Review

Apr 15, 2021

The Darkside Detective: A Fumble in the Dark Review

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5 Incredible
Retails for: $12.99
We Recommend: $12.99
  • Developer: Spooky Doorway
  • Publisher: Akupara Games
  • Genre: Adventure, Casual, Indie
  • Released: Apr 15, 2021
  • Platform: Windows, Mac, Linux, Xbox Series X|S, Xbox One, PlayStation 5, PlayStation 4, Switch
  • Reviewed: Windows
Review:
Scott Ellison II

Reviewed by:
Rating:
5
On April 15, 2021
Last modified:April 16, 2021

Summary:

Even after finishing the game, I'm eagerly awaiting what else is coming from Spooky Doorway this season. It's a laugh-a-minute with clever puzzles and rewarding gameplay. You're encouraged to explore and read every piece of dialogue, or risk missing something crucial or funny. The Darkside Detective: A Fumble in the Dark is so sharp-witted, it's easily one of the best adventure games to come along in years.

After rebooting the sun using a rocket imbued with a gemstone from the help of druids while in Ireland, I knew The Darkside Detective: A Fumble in the Dark was something special. Spooky Doorway returns in spooktacular fashion with Season 2 of their comedy slash supernatural point-and-click adventure series, The Darkside Detective: A Fumble in the Dark. While it’s entirely new, it manages to feel like classic adventure games while relying on its satirical and sardonic humor established in the debut entry. If you need a good laugh, The Darkside Detective: A Fumble in the Dark shines with every written word.

Picking up from the cliffhanger that prior game ended on, you once again play as Detective McQueen on a rescue mission to save your partner, Officer Dooley. After that gets resolved, it’s business as usual for the Twin Lakes Police Department. Now, it’s not required you play the first one to understand the goings on here, but you definitely should. This is a comedy-focused adventure games in the vein of classic LucasArts game with a focus on dark humor to carry you through the game’s cases. Spooky Doorway seems to address the complaints of the game being too short. This one’s a lot longer, where my first playthrough clocked in at around eight to ten hours. As someone who didn’t mind the length of the first game, I absolutely appreciated spending more time with this one. It lets you really soak in the environments, the details, and especially the characters inserted into each one.

There are six cases at launch, with a seventh seemingly on the way. The first case where you rescue Officer Dooley is very involved, asking you to go to multiple locations across an entire city. There’s multiple screens to each unique location, and it doesn’t do this again. The cases that follow are a bit smaller but have many screens to them, like a carnival, castle in Ireland, and a nursing home. It’s very clear The Darkside Detective: A Fumble in the Dark is a bigger game in scope, both from a development and gameplay point-of-view.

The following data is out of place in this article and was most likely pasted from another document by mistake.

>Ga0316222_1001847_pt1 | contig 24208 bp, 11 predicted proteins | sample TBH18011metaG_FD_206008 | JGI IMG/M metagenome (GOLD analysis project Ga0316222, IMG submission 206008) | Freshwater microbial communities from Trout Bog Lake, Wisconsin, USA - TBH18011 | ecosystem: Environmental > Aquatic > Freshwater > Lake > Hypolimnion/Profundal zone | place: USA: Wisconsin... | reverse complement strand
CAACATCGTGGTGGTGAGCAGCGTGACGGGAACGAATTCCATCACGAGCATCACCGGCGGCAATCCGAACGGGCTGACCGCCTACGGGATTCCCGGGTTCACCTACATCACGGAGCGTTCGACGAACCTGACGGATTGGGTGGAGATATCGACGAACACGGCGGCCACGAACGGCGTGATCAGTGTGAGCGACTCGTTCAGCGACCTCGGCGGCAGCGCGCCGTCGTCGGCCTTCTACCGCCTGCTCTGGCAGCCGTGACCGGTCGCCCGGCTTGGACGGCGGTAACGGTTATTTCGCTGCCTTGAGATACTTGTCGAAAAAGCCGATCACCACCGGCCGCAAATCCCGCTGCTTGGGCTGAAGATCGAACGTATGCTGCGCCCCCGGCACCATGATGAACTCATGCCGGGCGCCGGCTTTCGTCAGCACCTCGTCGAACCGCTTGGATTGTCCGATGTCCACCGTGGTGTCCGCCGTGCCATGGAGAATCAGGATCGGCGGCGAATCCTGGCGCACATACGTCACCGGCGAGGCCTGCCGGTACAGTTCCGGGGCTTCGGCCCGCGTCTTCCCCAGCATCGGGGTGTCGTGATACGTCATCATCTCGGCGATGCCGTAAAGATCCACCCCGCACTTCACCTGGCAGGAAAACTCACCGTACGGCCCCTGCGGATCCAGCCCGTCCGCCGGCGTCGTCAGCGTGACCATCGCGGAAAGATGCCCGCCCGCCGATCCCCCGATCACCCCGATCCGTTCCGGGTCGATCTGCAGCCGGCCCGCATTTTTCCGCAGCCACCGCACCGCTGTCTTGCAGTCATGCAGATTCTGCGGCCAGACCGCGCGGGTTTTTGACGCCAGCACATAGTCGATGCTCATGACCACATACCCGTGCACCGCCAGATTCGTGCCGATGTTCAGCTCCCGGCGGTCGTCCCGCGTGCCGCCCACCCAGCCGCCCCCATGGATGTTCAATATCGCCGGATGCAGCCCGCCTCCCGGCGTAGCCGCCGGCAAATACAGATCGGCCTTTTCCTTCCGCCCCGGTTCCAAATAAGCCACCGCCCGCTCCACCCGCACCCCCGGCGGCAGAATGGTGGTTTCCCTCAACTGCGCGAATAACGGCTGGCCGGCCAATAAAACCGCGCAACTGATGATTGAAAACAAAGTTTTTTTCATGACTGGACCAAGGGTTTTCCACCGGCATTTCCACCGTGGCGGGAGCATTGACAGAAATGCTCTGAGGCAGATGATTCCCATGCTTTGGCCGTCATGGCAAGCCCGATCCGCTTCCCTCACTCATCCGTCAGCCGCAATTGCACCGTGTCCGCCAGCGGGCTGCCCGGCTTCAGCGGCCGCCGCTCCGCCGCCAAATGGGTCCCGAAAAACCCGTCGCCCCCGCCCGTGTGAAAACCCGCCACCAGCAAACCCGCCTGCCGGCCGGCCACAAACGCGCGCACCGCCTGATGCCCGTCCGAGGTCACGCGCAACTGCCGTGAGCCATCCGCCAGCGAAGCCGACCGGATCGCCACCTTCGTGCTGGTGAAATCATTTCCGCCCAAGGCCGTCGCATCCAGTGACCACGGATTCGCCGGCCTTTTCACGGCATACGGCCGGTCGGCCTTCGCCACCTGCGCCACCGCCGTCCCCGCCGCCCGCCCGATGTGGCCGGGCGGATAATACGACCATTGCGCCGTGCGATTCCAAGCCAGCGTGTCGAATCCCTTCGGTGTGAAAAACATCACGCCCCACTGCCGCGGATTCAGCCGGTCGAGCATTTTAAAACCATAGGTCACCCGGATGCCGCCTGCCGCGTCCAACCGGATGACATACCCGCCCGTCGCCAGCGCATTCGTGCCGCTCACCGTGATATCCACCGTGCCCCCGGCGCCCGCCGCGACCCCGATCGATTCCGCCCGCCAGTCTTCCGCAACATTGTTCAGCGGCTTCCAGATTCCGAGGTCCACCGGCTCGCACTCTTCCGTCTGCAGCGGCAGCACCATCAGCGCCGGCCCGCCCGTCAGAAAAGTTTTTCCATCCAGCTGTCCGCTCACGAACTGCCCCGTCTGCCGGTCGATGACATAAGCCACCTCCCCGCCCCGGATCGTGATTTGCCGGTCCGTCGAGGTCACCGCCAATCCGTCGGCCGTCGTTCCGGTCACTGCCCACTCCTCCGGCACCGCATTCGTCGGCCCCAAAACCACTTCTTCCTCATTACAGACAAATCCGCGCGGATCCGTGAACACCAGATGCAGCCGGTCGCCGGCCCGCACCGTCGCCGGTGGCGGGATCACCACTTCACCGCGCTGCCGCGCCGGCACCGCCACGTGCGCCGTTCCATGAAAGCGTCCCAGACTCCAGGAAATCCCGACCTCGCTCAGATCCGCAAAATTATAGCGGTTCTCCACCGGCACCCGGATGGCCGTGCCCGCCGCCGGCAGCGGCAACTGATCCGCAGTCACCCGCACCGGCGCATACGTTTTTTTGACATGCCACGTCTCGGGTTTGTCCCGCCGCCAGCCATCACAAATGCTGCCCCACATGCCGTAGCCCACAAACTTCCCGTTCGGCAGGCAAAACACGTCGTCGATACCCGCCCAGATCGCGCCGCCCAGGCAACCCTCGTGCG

It’s standard fare when it comes to the gameplay. This is a point-and-click game, where every object you can interact with to either learn more, take, or otherwise interact with will highlight with accompanying text of the item. There’s a lot of backtracking, and needing to revisit already explored areas to advance things. In a way, events are chained based on certain actions. Along the way, you’ll need to solve puzzles to retrieve an item or use an item already obtained. Puzzles have a certain logic to them, and you can’t get a step ahead of the path towards the solution. There are even some puzzles you can brute force to complete, or solve with blind link. These kinds of things don’t hinder or hurt the experience, but there is a method to the madness.

If you’re the type that likes achievements, there’s a decent amount of replayability here. The game is packed with secrets and things to find you may not do on your first outing. It’s so entertaining, you’ll be compelled to return for the happiness it brings. This is also a good game to show to friends and family by loading up any given case. It’s great to play with solo or someone else to take notes, and enjoy the cases unfold.

You won’t find any voice acting in The Darkside Detective: A Fumble in the Dark. It allows you to mentally insert your own voices in your head. Whether it be budget or design decisions, it just works to not let any voicework get in the way of the humor, or timing. What there is, is some excellent music for the soundtrack. The ambient tracks all have a supernatural feeling to them, that perfectly sets the mood at any point in the game.

Nothing supernatural is off-limits here. You’ll find your fair share of the occult, whether it be ghosts, vampires, druids, demons, or something else I didn’t mention. The game embraces its otherworldly apparitions with poise and grace. The game has gorgeous, big pixel artwork with great uses of colors. The bigger and clearer the screen you can play this on, the prettier it gets.

Even after finishing the game, I’m eagerly awaiting what else is coming from Spooky Doorway this season. It’s a laugh-a-minute with clever puzzles and rewarding gameplay. You’re encouraged to explore and read every piece of dialogue, or risk missing something crucial or funny. The Darkside Detective: A Fumble in the Dark is so sharp-witted, it’s easily one of the best adventure games to come along in years.

Steam code was provided in advance by the publisher for review purposes